the problems have to do with the binding times of the different
dimensions, and that this can be fixed.  I have a few ideas
in that direction, mainly by way of a mechanism for earlier
binding of dimensions 2 and 3.  Right now I just want to ask
questions and explain a few of my concerns, which may turn
out to be unwarranted.

Suppose for a moment that asynchronous interrupts are reflected
onto the exception mechanism.  (Let me remind you that I have
never said this implementation technique should be mandated.
I _have_ said this is an important use of an exception system,
and that any exception system that does not support it well is
flawed.)  Now suppose someone writes a buggy exception (not
interrupt!) handler and tries it out on some interactive

>>> (with-handler
     (letrec ((loop (lambda (condition)
                      (loop condition))))
     (lambda ()
       (signal (make-random-condition))))

Realizing the bug, this particular someone frantically types
command-period (not everyone uses Unix) to interrupt the
infinite loop.  What happens?

Is the handler installed above still the current handler when
it is called?  If so, then the keyboard exception that is
signalled by the interrupt routine gets handled by the
same buggy exception handler that the exception is trying to

Presumably the interrupt routine should install its own
set of exception handlers before signalling the keyboard
exception.  WITH-HANDLER should be a fast way to do this,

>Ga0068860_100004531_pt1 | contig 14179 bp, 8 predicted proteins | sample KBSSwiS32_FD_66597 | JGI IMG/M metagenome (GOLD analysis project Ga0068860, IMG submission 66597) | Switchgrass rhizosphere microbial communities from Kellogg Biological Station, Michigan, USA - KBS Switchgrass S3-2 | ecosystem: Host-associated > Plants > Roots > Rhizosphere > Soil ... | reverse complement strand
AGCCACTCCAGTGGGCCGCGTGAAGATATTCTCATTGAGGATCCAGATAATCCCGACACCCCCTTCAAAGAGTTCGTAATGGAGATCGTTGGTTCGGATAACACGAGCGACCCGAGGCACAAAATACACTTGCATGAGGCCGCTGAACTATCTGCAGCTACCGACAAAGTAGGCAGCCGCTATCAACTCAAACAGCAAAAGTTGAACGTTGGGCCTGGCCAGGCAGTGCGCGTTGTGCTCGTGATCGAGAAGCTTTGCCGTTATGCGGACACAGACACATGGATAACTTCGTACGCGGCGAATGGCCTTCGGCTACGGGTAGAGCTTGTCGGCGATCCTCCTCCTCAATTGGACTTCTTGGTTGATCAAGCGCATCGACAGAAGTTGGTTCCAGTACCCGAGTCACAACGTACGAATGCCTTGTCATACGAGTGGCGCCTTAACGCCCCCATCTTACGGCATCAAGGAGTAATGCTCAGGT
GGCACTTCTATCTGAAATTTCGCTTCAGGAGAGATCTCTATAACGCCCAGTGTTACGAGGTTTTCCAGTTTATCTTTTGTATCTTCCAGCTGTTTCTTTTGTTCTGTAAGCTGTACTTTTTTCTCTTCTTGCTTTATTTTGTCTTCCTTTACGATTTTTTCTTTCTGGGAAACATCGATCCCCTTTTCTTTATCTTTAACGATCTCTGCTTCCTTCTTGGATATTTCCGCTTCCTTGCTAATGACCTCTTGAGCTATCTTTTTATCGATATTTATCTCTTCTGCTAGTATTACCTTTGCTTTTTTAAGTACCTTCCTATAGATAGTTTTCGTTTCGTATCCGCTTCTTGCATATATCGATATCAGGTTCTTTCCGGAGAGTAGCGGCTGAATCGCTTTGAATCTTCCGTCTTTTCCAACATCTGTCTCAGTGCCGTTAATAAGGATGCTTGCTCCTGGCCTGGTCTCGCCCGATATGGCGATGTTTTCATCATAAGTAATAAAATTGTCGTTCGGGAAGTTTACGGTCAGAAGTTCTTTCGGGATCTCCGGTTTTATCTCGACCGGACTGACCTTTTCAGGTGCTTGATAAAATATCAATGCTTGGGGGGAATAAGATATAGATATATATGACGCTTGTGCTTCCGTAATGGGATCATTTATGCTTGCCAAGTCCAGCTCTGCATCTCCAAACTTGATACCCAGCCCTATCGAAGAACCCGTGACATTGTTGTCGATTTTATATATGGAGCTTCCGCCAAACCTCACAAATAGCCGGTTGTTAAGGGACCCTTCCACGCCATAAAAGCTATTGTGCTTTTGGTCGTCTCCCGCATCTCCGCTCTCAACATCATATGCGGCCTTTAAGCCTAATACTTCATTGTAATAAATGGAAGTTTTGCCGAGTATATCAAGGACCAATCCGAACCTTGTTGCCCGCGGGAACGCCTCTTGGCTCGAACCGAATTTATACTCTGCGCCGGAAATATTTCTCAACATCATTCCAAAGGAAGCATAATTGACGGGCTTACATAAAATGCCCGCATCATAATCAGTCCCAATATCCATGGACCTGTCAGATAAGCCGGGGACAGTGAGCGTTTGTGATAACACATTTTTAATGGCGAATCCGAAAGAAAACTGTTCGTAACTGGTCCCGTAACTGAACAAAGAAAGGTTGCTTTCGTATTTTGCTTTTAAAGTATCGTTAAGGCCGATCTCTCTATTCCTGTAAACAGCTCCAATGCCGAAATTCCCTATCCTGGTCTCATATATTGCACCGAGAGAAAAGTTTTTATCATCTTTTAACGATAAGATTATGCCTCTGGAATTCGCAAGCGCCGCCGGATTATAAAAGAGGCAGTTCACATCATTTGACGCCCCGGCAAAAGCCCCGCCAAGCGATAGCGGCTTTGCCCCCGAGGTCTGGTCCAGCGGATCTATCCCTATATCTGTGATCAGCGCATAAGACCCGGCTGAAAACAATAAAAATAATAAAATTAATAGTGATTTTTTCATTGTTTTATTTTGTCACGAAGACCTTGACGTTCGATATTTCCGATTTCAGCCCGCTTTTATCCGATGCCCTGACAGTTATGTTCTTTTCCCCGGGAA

except the handler it installs is monolithic.  An entirely
separate mechanism would be needed to specify the individual
handlers for the exceptions that are signalled as the result
of asynchronous interrupts.

Essentially the same problem arises with synchronous exceptions
that are signalled during the execution of an exception handler
for an unrelated exception, so this doesn't really have anything
to do with interrupts.

WITH-HANDLER installs a handler that gets to see every condition
that is signalled, unless of course WITH-HANDLER is used to
install another handler in front of it.  If the handler doesn't
want to handle a condition, it can pass the condition along to the
next handler in the active chain of handlers.  It doesn't have to
do this, though.  It could handle all conditions by itself.

In other words, you can't install a new handler without using
a mechanism that effectively allows you to throw out all the
existing handlers and start over from scratch.  It would be
safer to provide a mechanism that allows you to install a
handler that will see only the conditions it is designed to
handle.  This could also be more efficient, as it could
eliminate two, three, or maybe even four dimensions of indexing.

I think this can be done without sacrificing function.  In terms
of my catalog of purposes, Kelsey's proposal seems to have been
designed for purposes #2 and #3.  I really do think we can fix
it to satisfy purposes #4, #5, and #6, or at least #4 and #6,
while improving it even for purposes #2 and #3.

I will probably not read my mail until next Monday, so don't
be annoyed if I don't respond to any new developments before
then.  (Hey, you're probably more annoyed when I do respond
than when I don't. :)